I saw the video in the link the OP posted, I didn't see anything in there that was controversial, the written article I feel made it sounds more hyped up.
Typically every contract with Boeing will have a clause in it saying "Boeing will furnish to Buyer, as soon as practicable, flight test data obtained on an aircraft of the type purchased hereunder, certified as correct by Boeing, to evidence compliance with any performance guarantees set forth in this Agreement. Any Performance Guarantee will be deemed to be met if reasonable engineering interpretations and calculations based on such flight test data establish that the Aircraft would, if actually flown, comply with such guarantee."
TC is saying the aircraft has been flying for some time now, and they haven't got updates, this is unusual. Airlines will typically also have staff embedded in the manufacturers production facility keeping an eye on frames being built, often manufacturers use these staff to informally pass on good news back to the airline. It sounds like this is not being done either.
Performance guarantees include things like flight performance, takeoff performance, landing performance, "green" empty weight, CG, sound levels, configuration (like the number of doors or slides, maximum number of passengers), results from cold and hot weather testing, and the method these guarantees are determined to have been met. Typically when airlines go to pickup aircraft they will provide the crew with a tour and experience on the latest engineering simulators, these crews typically have flying members of management and it provides another opportunity to pass on the good news and an informal sales pitch.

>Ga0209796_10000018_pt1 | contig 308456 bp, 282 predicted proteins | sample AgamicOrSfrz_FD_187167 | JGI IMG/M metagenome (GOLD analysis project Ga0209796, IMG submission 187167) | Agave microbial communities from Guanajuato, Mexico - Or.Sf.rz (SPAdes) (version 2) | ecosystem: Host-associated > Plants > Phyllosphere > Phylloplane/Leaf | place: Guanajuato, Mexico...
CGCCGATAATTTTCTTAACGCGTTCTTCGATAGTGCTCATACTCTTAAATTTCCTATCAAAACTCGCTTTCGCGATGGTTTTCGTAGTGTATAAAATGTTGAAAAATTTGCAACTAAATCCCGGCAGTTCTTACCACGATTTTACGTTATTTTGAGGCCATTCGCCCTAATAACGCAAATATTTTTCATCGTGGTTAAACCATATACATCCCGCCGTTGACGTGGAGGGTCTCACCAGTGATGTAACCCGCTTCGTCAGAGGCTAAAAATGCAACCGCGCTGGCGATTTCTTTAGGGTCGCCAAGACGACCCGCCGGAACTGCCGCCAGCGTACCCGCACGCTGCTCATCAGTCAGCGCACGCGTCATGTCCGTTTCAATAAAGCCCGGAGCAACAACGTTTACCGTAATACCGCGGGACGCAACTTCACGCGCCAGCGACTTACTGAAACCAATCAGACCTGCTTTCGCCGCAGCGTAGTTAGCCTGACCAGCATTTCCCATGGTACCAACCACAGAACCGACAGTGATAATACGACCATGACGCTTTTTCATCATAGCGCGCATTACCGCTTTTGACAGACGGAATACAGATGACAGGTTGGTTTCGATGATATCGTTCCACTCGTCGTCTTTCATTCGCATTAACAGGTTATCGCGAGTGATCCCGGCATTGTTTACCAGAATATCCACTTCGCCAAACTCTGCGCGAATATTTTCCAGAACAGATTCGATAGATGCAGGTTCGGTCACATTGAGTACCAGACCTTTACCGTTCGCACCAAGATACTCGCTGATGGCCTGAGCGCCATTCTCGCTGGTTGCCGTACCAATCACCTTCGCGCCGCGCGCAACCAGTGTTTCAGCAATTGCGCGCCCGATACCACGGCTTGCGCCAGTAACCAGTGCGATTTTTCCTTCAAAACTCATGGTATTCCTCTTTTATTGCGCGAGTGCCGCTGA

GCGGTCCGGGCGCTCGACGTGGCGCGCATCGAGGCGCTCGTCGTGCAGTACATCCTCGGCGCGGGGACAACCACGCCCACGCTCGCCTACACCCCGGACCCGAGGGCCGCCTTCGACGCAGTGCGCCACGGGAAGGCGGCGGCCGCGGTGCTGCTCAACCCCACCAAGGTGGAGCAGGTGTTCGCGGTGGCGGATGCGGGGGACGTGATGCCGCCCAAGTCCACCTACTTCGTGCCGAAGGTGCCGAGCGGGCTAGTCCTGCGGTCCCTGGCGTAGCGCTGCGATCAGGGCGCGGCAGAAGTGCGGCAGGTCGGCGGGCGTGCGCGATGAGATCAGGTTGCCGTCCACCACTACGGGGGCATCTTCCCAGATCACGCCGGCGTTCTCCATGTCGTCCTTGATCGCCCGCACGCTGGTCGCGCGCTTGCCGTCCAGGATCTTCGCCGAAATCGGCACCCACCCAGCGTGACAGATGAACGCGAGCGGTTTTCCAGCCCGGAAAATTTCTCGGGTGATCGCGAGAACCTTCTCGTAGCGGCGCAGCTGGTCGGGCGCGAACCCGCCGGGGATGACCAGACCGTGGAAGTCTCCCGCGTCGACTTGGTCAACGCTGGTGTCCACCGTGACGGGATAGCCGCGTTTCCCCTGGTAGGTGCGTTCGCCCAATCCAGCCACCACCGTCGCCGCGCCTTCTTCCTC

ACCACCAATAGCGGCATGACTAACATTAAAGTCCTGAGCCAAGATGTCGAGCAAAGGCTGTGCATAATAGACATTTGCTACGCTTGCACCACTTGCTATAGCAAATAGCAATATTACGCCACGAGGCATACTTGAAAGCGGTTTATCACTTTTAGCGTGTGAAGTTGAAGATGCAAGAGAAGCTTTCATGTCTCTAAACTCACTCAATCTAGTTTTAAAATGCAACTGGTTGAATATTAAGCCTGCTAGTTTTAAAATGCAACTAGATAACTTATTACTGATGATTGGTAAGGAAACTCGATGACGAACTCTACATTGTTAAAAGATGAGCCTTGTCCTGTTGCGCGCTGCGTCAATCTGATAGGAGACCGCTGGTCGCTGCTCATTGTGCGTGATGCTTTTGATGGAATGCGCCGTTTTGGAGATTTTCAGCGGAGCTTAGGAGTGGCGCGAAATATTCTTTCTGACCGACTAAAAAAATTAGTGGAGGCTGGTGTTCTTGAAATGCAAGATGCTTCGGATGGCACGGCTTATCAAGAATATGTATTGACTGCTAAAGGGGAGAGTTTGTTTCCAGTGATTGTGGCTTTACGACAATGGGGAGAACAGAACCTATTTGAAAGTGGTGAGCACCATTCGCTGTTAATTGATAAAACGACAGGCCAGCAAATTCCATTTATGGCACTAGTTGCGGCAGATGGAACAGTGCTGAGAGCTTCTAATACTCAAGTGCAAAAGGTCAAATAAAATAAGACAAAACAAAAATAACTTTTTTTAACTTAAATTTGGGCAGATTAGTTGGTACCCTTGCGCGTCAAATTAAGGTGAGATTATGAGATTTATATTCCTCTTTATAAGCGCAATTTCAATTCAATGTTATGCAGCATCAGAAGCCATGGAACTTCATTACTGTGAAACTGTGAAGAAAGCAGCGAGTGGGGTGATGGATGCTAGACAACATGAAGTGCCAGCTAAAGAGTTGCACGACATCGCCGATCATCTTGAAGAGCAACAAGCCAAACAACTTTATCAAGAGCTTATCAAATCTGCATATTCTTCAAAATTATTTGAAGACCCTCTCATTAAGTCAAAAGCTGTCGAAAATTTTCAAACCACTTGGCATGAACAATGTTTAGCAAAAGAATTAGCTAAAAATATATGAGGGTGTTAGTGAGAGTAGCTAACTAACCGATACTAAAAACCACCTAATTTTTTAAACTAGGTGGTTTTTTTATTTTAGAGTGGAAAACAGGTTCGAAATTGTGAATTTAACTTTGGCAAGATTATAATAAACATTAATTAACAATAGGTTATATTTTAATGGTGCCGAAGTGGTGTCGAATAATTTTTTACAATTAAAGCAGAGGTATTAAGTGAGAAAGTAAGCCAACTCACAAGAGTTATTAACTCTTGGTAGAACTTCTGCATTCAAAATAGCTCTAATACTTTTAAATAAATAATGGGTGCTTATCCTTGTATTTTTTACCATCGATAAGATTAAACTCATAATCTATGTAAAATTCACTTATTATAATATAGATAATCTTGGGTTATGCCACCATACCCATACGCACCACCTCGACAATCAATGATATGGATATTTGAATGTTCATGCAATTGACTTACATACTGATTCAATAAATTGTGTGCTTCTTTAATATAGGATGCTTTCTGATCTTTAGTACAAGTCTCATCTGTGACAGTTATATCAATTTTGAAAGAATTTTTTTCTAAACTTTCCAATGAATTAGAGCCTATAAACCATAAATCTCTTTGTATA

Everyone on here knows Boeing has been very quiet on the 77X performance, compare the detail they provide for this program in public to the 787 or 737Max, we are after the original EIS and they have yet to state basic information like maximum payload, or a range payload curve.
I saying I like to use in situations like this is the absence of evidence, is not evidence of absence. That being said, there would have been a contractual requirement for Boeing to pass on the test flight data to the customer as it became available, and the customer is saying a year since the aircraft started flying they are not seeing the data.
What is particularly bizarre is the engine performance is specifically mentioned, unlike the aircraft, the GE9X is already certified, the TCDS has been issued. The engine data is available.
The simplest way Boeing could appease EK would be to hand over that data.
“Don't be a show-off. Never be too proud to turn back. There are old pilots and bold pilots, but no old, bold pilots.” E. Hamilton Lee, 1949